The Americas 60.4 (2004) 665-666
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It is refreshing to read a scholarly work that does not assume that the Cuban Revolution was the inevitable outcome of nearly one hundred years of struggle against Spanish and United States imperialism. As the title implies, this meticulously researched monograph chronicles dozens of efforts by representatives of the traditional political parties, civic organizations, the Church, and the U.S. State Department to find a "democratic" way out of the Batista dictatorship. Throughout the book, Ibarra Guitart emphasizes how the Batista regime spurned repeated efforts at a reformist solution acceptable to the Cuban bourgeoisie and petty bourgeoisie. With every failure, Batista chipped away at the consensus of interests that sustained, what the author calls, the "rotting body" of the neocolonial republic that existed in Cuba between 1902 and January 1, 1959 (p. 7). The work implicitly raises the question: When did the Batista regime pass the point of no return and in the process doom the interests of the Cuban middle and upper classes?
The military coup of March 10, 1952, in which Fulgencio Batista and numerous fellow officers deposed the democratically elected government of President Carlos Prío Socarrás, serves as the backdrop for Ibarra Guitart's research. In the book's Prologue, the author recounts the failure of efforts in 1956 by the Sociedad de Amigos de la República to convince Batista to step down and hold free and fair elections. The unproductive talks marked a critical turning point for the legitimacy of the traditional political parties, a blow exacerbated by the ensuing of armed struggle in the Sierra Maestra at the end of the year. Batista divided the reformist opposition, but in the process converted many into revolutionaries.
The cause of finding a reformist solution to the island's political crisis was taken up in 1957 by civic clubs, like the Rotary and Lions, and professional organizations representing [End Page 665] lawyers, doctors, journalists and others. During the next 18 months a series of groups, such as the Comisión Interparlamentaria, attempted to strike a deal with the regime, always stumbling on the issue of Batista's immediate resignation. Once again, the dictatorship succeeded in dividing the opposition, in this case the professional classes, by rigidly maintaining the position that elections could not be held until November 1958. Batista won political battle after political battle only to insure that he would ultimately lose the war on the ground. By November 1958 those willing to negotiate with the regime were few and discredited. The abject defeat of the reformists is best reflected in the "elections" of 1958, held while constitutional guarantees were suspended and press freedoms restricted. Even a request by the political opposition for foreign observers, a condition the government initially agreed to, was ultimately rejected by the Supreme Electoral Tribunal as an affront to Cuba's sovereignty.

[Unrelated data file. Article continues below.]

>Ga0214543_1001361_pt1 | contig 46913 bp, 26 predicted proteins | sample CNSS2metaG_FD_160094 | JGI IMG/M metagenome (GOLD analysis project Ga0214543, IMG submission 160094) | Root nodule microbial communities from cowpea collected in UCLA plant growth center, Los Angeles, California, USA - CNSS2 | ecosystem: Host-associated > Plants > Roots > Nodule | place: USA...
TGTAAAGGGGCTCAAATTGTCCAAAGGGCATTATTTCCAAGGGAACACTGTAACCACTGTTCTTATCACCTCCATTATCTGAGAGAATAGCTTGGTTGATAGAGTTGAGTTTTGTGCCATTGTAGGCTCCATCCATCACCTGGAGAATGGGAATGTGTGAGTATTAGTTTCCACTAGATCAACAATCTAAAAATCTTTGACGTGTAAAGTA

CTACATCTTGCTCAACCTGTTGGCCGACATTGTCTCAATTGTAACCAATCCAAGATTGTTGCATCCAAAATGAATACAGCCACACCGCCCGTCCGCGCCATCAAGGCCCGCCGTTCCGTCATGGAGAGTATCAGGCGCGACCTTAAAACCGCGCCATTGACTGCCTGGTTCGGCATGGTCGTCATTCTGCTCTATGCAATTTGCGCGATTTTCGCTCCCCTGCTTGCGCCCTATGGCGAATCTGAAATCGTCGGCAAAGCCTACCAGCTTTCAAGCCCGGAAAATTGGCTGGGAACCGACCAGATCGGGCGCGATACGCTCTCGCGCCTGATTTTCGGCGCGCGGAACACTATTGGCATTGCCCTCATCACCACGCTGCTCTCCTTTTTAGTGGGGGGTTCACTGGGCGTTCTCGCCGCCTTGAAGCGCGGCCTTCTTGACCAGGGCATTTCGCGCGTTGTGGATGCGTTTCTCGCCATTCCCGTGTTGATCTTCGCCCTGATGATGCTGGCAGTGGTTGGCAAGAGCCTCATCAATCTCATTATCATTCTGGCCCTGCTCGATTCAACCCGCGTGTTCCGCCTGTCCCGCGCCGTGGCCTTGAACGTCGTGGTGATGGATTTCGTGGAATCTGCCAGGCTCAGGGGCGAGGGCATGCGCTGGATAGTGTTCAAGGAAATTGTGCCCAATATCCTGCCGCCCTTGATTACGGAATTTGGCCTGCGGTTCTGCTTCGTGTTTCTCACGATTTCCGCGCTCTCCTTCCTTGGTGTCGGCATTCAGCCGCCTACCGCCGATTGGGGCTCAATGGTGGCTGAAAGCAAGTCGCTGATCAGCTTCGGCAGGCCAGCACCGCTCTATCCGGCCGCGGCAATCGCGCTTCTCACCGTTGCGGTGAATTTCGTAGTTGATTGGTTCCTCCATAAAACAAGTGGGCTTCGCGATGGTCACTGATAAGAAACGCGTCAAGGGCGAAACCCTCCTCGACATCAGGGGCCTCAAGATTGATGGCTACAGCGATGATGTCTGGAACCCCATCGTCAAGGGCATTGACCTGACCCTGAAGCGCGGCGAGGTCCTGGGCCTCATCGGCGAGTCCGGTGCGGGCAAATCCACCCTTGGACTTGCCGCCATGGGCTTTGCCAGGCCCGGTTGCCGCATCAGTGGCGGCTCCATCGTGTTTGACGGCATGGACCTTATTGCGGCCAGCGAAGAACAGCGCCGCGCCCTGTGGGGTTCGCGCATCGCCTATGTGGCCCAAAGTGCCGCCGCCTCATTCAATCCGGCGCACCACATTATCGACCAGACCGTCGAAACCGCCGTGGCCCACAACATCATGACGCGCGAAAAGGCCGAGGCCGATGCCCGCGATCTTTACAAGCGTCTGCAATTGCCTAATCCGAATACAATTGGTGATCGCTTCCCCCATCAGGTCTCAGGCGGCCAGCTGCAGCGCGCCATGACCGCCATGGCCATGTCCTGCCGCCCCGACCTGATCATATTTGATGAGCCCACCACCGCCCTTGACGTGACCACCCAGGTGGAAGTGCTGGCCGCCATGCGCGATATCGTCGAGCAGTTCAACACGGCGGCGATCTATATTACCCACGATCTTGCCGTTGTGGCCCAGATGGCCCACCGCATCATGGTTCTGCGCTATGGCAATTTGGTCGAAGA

The book is important for scholars of Cuba and the Caribbean, and students of United States foreign policy, for a variety of reasons large and small. As already noted, it dispenses with the deterministic notion that the Cuban Revolution was inevitable, a tired concept that has plagued Cuban scholarship for decades. Just as important, the work focuses on the political structure of the Cuban republic, a subject largely ignored in the rush to write about the revolution and its aftermath. Ibarra Guitart describes the complexity of the republican-era political system and all the conflicting pressures and influences to which it was subject. Cuban scholars on the island rarely write about the period, because of its political sensitivity, which makes his contribution all the more significant. From a diplomatic history standpoint, he exposes the incompetence and incoherence of the Eisenhower Administration's Cuba policy. In a series of meetings throughout December (just weeks before Batista fled Cuba) President Eisenhower expresses puzzlement at the rapid...